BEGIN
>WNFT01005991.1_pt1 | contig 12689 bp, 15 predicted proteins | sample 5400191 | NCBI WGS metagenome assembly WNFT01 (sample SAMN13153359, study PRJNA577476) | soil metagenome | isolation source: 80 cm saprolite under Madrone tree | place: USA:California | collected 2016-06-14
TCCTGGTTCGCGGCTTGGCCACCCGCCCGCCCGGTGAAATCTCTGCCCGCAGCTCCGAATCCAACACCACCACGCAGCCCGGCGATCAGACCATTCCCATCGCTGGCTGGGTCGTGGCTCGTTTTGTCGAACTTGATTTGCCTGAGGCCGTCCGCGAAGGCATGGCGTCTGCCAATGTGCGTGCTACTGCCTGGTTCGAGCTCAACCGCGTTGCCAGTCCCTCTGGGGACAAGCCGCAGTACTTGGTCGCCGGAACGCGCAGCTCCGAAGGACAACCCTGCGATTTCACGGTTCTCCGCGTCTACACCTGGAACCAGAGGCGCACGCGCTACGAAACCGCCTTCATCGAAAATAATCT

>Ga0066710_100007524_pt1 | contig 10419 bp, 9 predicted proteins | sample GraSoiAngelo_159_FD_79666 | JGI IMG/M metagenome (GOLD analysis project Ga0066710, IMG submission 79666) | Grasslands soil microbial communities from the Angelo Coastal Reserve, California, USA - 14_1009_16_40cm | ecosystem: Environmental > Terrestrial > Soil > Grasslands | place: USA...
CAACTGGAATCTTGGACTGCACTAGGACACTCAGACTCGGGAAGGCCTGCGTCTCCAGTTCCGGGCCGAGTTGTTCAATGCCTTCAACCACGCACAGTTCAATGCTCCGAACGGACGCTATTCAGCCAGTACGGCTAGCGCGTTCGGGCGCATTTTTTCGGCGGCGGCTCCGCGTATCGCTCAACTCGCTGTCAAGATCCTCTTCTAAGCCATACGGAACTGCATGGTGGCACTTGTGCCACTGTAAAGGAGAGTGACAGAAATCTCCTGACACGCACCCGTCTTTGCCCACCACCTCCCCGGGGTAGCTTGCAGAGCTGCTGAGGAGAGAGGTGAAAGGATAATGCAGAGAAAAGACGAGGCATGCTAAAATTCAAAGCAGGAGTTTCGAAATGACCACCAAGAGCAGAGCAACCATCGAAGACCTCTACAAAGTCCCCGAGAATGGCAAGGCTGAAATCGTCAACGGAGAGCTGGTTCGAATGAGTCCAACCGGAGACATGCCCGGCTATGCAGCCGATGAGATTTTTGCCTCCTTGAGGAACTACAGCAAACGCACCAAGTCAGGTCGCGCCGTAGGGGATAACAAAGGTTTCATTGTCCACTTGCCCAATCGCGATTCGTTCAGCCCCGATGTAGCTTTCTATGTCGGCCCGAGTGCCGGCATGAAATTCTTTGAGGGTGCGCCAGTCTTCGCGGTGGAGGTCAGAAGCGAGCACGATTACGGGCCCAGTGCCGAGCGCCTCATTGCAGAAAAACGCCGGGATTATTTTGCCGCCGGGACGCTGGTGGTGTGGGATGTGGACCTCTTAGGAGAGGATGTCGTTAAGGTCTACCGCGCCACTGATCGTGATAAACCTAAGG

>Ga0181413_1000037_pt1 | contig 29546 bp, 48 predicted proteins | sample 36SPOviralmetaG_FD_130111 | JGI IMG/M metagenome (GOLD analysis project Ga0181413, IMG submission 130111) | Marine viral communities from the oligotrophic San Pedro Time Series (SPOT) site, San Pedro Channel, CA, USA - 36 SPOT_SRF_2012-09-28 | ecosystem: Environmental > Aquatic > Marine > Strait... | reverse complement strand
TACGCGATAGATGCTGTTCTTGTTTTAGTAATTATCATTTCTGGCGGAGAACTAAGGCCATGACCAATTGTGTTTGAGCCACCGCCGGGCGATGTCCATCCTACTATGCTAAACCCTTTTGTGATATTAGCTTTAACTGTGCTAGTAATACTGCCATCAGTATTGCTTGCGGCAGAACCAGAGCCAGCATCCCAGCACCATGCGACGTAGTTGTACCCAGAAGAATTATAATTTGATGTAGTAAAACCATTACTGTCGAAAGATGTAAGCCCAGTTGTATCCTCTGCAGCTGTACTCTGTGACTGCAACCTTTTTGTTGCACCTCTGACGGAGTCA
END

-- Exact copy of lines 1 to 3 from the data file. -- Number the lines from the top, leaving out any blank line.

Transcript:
>WNFT01005991.1_pt1 | contig 12689 bp, 15 predicted proteins | sample 5400191 | NCBI WGS metagenome assembly WNFT01 (sample SAMN13153359, study PRJNA577476) | soil metagenome | isolation source: 80 cm saprolite under Madrone tree | place: USA:California | collected 2016-06-14
TCCTGGTTCGCGGCTTGGCCACCCGCCCGCCCGGTGAAATCTCTGCCCGCAGCTCCGAATCCAACACCACCACGCAGCCCGGCGATCAGACCATTCCCATCGCTGGCTGGGTCGTGGCTCGTTTTGTCGAACTTGATTTGCCTGAGGCCGTCCGCGAAGGCATGGCGTCTGCCAATGTGCGTGCTACTGCCTGGTTCGAGCTCAACCGCGTTGCCAGTCCCTCTGGGGACAAGCCGCAGTACTTGGTCGCCGGAACGCGCAGCTCCGAAGGACAACCCTGCGATTTCACGGTTCTCCGCGTCTACACCTGGAACCAGAGGCGCACGCGCTACGAAACCGCCTTCATCGAAAATAATCT

>Ga0066710_100007524_pt1 | contig 10419 bp, 9 predicted proteins | sample GraSoiAngelo_159_FD_79666 | JGI IMG/M metagenome (GOLD analysis project Ga0066710, IMG submission 79666) | Grasslands soil microbial communities from the Angelo Coastal Reserve, California, USA - 14_1009_16_40cm | ecosystem: Environmental > Terrestrial > Soil > Grasslands | place: USA...